Syntaxin 11 is associated with SNAP-23 on late endosomes and the trans-Golgi network.
SNARE proteins are known to play a role in regulating intracellular protein transport between donor and target membranes. This docking and fusion process involves the interaction of specific vesicle-SNAREs (e.g. VAMP) with specific cognate target-SNAREs (e.g. syntaxin and SNAP-23). Using human SNAP-23 as the bait in a yeast two-hybrid screen of a human B-lymphocyte cDNA library, we have identified the 287-amino-acid SNARE protein syntaxin 11. Like other syntaxin family members, syntaxin 11 binds to the SNARE proteins VAMP and SNAP-23 in vitro and also exists in a complex with SNAP-23 in transfected HeLa cells and in native human B lymphocytes. Unlike other syntaxin family members, no obvious transmembrane domain is present in syntaxin 11. Nevertheless, syntaxin 11 is predominantly membrane-associated and colocalizes with the mannose 6-phosphate receptor on late endosomes and the trans-Golgi network. These data suggest that syntaxin 11 is a SNARE that acts to regulate protein transport between late endosomes and the trans-Golgi network in mammalian cells. (+info)
The yeast dynamin-like protein, Mgm1p, functions on the mitochondrial outer membrane to mediate mitochondrial inheritance.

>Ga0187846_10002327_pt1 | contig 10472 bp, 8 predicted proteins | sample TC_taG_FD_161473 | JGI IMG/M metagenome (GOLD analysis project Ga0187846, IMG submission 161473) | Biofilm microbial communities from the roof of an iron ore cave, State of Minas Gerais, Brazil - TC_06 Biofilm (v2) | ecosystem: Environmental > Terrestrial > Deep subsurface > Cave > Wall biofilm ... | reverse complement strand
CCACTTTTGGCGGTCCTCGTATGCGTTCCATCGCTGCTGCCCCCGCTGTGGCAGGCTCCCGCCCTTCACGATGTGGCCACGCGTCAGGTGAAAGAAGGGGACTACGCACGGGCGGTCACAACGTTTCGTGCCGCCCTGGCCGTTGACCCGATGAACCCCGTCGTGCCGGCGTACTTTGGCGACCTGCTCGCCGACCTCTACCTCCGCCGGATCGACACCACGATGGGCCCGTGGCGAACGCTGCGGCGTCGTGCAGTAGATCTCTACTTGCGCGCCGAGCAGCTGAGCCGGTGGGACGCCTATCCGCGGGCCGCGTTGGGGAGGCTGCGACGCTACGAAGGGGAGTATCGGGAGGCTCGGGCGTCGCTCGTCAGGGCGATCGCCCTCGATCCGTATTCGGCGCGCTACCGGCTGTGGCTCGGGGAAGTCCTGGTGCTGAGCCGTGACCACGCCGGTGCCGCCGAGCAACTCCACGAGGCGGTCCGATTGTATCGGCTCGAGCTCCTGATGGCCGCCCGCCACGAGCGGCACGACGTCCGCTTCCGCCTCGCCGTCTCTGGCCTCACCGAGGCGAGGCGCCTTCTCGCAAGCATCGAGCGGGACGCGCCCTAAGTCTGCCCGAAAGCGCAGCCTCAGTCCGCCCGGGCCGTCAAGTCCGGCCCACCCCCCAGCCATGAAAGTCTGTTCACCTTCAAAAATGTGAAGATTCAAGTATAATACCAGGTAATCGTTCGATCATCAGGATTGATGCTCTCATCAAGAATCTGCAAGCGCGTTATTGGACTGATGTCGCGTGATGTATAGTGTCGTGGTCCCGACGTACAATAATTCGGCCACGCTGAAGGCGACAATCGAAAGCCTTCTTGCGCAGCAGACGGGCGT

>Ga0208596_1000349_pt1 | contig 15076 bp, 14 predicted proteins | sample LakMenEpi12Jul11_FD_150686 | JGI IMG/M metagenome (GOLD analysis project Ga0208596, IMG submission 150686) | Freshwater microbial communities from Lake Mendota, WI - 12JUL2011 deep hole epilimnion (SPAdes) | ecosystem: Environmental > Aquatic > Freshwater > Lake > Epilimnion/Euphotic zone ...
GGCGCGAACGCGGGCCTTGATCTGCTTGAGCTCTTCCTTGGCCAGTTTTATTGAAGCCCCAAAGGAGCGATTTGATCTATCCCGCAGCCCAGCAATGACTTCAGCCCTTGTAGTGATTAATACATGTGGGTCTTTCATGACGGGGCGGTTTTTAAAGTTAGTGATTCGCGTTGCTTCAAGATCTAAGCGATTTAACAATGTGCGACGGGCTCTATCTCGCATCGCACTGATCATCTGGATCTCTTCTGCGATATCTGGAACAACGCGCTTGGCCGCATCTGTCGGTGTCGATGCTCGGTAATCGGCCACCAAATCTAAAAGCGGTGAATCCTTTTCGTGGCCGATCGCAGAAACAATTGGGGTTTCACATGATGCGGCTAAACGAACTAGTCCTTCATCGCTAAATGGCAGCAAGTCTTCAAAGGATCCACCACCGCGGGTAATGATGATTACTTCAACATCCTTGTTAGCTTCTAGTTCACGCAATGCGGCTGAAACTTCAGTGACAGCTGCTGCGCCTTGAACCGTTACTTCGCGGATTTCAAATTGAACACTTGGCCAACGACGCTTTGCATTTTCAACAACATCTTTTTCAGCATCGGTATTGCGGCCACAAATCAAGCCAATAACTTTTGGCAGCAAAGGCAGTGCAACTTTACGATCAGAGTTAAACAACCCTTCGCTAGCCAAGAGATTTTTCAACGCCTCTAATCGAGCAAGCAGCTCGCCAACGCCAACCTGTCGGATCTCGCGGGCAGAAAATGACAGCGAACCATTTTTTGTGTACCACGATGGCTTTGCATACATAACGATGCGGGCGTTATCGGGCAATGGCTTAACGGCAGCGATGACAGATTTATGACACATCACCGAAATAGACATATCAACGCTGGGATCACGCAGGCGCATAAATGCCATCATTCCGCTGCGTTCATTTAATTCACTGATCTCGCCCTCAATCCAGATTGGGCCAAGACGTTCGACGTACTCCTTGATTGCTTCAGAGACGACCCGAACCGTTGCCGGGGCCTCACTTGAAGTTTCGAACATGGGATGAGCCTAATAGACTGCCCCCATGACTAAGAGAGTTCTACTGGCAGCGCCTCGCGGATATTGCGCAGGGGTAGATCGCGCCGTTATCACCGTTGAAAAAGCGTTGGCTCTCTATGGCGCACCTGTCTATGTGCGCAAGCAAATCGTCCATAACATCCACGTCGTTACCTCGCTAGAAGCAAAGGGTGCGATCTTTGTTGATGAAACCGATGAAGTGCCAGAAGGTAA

The mdm17 mutation causes temperature-dependent defects in mitochondrial inheritance, mitochondrial morphology, and the maintenance of mitochondrial DNA in the yeast Saccharomyces cerevisiae. Defects in mitochondrial transmission to daughter buds and changes in mitochondrial morphology were apparent within 30 min after shifting cells to 37 degrees C, while loss of the mitochondrial genome occurred after 4-24 h at the elevated temperature. The mdm17 lesion mapped to MGM1, a gene encoding a dynamin-like GTPase previously implicated in mitochondrial genome maintenance, and the cloned MGM1 gene complements all of the mdm17 mutant phenotypes. Cells with an mgm1-null mutation displayed aberrant mitochondrial inheritance and morphology. A version of mgm1 mutated in a conserved residue in the putative GTP-binding site was unable to complement any of the mutant defects. It also caused aberrant mitochondrial distribution and morphology when expressed at high levels in cells that also contained a wild-type copy of the gene. Mgm1p was localized to the mitochondrial outer membrane and fractionated as a component of a high molecular weight complex. These results indicate that Mgm1p is a mitochondrial inheritance and morphology component that functions on the mitochondrial surface. (+info)